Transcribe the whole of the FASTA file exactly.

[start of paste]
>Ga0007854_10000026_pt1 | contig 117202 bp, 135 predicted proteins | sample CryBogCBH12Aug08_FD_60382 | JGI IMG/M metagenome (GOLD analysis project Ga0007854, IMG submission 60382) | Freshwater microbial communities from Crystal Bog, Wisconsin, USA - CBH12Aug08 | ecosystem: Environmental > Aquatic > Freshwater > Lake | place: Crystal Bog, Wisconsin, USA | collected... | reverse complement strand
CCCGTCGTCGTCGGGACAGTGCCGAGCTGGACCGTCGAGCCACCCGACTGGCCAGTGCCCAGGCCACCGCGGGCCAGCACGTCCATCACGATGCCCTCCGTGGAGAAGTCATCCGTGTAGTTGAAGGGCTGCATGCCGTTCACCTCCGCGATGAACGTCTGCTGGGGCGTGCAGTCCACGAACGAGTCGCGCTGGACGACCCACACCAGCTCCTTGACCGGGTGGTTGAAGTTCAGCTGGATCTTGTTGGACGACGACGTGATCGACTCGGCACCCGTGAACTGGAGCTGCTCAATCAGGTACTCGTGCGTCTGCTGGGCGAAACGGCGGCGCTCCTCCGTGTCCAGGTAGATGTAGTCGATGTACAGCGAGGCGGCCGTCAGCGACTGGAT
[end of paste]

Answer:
>Ga0007854_10000026_pt1 | contig 117202 bp, 135 predicted proteins | sample CryBogCBH12Aug08_FD_60382 | JGI IMG/M metagenome (GOLD analysis project Ga0007854, IMG submission 60382) | Freshwater microbial communities from Crystal Bog, Wisconsin, USA - CBH12Aug08 | ecosystem: Environmental > Aquatic > Freshwater > Lake | place: Crystal Bog, Wisconsin, USA | collected... | reverse complement strand
CCCGTCGTCGTCGGGACAGTGCCGAGCTGGACCGTCGAGCCACCCGACTGGCCAGTGCCCAGGCCACCGCGGGCCAGCACGTCCATCACGATGCCCTCCGTGGAGAAGTCATCCGTGTAGTTGAAGGGCTGCATGCCGTTCACCTCCGCGATGAACGTCTGCTGGGGCGTGCAGTCCACGAACGAGTCGCGCTGGACGACCCACACCAGCTCCTTGACCGGGTGGTTGAAGTTCAGCTGGATCTTGTTGGACGACGACGTGATCGACTCGGCACCCGTGAACTGGAGCTGCTCAATCAGGTACTCGTGCGTCTGCTGGGCGAAACGGCGGCGCTCCTCCGTGTCCAGGTAGATGTAGTCGATGTACAGCGAGGCGGCCGTCAGCGACTGGAT